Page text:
Roger Pielke, Jr is a Professor in the University of Colorado’s Environmental Studies Program and a Fellow of the Cooperative Institute for Research in Environmental Sciences. He focuses on the nexus of science and technology in decision making. I was looking for Pielke to provide some advice to journalists who might be called on to cover climate change in the coming years:
Q: What should we, as journalists who cover the climate change story, be looking for in the next few years? How should we frame this issue so we can avoid getting stuck too long in boxes that keep us from looking at the story from a variety of productive angles?
A: The climate change story is now 100% political. Science plays a role in it, but there is no separating the science from the politics. Thus the most important questions will be about politics — US action, EU performance, Copenhagen, etc. Understanding the different perspectives on the politics will require some effort. It is not alarmists and deniers, but something far more complicated and nuanced.
Q: What pitfalls should we avoid in focusing more on policy?
A: Taking sides. Climate policy needs more options, not less. Don’t exclude voices because you disagree with their politics or justifications. Like it or not people wanting to go slow or not go at all are part of the political scene. Some even use justifications grounded in non-consensus views on the science. You are free to report that, but don’t ignore these voices. Similarly, there are a lot of diverse views on climate policy that are independent of views on the science. Seek them out, listen to them. For instance: Why are there critics of cap and trade?; Why do some people think the EU has failed?; Why might Obama’s team fail to meet expectations?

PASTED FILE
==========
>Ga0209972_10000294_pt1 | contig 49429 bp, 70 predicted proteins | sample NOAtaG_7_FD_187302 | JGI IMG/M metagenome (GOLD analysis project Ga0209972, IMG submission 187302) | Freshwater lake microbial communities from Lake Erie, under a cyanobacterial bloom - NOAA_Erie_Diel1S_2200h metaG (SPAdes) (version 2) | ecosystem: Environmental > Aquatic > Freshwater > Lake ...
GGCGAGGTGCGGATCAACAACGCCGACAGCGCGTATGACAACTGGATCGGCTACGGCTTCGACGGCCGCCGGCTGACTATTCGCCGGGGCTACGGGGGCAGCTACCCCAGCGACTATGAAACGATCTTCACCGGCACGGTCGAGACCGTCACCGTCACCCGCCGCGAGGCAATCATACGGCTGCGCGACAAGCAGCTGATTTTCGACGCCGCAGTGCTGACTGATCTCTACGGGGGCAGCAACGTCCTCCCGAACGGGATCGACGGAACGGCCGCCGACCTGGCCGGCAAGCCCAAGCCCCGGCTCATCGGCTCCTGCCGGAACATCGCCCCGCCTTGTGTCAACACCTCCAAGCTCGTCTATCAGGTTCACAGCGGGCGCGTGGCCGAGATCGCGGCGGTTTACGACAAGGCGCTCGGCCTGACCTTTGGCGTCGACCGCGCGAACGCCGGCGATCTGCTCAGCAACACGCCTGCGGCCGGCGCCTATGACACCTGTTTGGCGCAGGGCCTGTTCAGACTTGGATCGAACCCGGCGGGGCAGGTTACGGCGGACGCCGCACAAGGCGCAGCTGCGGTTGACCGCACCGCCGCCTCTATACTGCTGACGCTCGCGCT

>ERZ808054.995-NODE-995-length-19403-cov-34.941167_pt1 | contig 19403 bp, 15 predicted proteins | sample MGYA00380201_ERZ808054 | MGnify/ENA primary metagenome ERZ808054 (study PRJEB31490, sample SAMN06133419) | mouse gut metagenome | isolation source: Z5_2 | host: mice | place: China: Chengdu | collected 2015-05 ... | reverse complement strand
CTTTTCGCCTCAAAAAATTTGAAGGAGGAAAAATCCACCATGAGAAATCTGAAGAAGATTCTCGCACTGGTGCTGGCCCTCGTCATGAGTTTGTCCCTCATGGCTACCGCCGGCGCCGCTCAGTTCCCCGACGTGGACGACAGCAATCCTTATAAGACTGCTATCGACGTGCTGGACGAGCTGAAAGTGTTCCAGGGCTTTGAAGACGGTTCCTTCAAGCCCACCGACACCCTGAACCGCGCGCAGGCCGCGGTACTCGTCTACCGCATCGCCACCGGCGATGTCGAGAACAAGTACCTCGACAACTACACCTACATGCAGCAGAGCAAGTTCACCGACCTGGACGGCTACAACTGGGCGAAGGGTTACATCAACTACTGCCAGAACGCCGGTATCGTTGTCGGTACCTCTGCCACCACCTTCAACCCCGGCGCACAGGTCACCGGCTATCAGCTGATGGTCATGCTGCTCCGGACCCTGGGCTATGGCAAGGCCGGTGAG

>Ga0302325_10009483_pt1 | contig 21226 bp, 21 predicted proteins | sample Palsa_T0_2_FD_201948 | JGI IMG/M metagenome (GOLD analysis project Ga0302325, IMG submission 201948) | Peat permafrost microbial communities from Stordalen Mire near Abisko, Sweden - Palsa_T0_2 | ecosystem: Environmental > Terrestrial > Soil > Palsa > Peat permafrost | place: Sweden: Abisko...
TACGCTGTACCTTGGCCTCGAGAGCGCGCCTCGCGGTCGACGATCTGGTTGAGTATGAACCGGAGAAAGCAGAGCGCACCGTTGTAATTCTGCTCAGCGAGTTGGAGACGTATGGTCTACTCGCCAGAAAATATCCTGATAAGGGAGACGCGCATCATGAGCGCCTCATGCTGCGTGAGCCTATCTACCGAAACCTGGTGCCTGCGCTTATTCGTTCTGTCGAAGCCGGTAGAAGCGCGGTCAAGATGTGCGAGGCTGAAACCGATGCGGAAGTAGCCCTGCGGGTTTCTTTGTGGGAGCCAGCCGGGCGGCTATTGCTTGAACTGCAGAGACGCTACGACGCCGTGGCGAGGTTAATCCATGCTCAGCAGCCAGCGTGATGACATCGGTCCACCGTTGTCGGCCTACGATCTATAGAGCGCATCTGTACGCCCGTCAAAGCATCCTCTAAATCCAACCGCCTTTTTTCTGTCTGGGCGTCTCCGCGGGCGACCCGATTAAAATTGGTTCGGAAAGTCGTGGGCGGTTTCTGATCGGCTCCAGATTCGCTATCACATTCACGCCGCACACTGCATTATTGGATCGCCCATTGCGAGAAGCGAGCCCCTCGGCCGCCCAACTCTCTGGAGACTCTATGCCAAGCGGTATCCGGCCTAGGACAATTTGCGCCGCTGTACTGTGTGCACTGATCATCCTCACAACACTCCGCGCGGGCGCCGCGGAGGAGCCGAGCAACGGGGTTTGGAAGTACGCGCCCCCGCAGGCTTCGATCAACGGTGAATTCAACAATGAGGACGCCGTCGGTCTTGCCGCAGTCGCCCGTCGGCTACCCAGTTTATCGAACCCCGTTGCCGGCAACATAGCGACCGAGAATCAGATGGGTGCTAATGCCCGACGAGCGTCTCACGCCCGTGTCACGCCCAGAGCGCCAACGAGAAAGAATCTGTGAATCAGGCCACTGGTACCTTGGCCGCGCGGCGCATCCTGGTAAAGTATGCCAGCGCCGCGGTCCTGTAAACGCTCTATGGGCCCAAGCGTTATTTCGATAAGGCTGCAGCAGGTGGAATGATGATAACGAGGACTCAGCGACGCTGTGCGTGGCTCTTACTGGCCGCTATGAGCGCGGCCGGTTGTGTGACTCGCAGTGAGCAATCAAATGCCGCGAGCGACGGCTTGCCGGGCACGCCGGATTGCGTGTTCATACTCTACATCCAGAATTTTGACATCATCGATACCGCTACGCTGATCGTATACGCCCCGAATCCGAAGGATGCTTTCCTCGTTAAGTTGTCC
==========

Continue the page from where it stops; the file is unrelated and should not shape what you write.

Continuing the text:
There is a view, held by many environmental journalists, that their “beat” is scientists and so often restrict their sources to scientists. To adequately cover the global warming issue will mean a lot more interaction with social scientists including economists and advocates of various stripes, and understanding these worlds as well.
Q: What have we not been covering with regard to climate change that we really should be paying more attention to?
A: Revkin [Andrew Revkin of the N.Y. Times] has done a nice job covering the complexities of science, which don’t always point in one political direction. For instance, it is true that global temperature increases have stalled in recent years (the IPCC says this stall is only temporary). The rate of sea level rise has slowed 2003-2008 as compared ro 1993-2003. 2006 and 2007 were the quietest years for Northern Hemisphere hurricane activity in 30 years. Do these facts change my views on the importance of decarbonization? No. Is it fair for people to ask “why?” has this happened? Sure. Policy can go forward even if the climate evolves in surprising ways. Journalists can help people better understand science, but sometimes this means taking a more critical stance. See, e.g.,
Reporters need to do a better job explaining (not defending) why science is complex and that not everything is known. Revkin’s views on the complexities of sea level rise are an example of this nuance, and yet, he has had to defend himself against attacks for not always pointing in one direction.
Nuance is OK. It is a reflection of the real world.